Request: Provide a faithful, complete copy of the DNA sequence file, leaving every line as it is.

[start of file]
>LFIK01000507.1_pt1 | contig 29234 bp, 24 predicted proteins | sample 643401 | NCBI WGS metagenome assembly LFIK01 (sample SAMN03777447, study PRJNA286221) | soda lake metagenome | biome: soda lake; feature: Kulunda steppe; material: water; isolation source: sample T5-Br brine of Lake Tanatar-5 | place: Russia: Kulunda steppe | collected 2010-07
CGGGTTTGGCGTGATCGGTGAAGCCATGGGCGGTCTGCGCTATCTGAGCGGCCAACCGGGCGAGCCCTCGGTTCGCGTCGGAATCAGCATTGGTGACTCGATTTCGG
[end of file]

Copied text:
>LFIK01000507.1_pt1 | contig 29234 bp, 24 predicted proteins | sample 643401 | NCBI WGS metagenome assembly LFIK01 (sample SAMN03777447, study PRJNA286221) | soda lake metagenome | biome: soda lake; feature: Kulunda steppe; material: water; isolation source: sample T5-Br brine of Lake Tanatar-5 | place: Russia: Kulunda steppe | collected 2010-07
CGGGTTTGGCGTGATCGGTGAAGCCATGGGCGGTCTGCGCTATCTGAGCGGCCAACCGGGCGAGCCCTCGGTTCGCGTCGGAATCAGCATTGGTGACTCGATTTCGG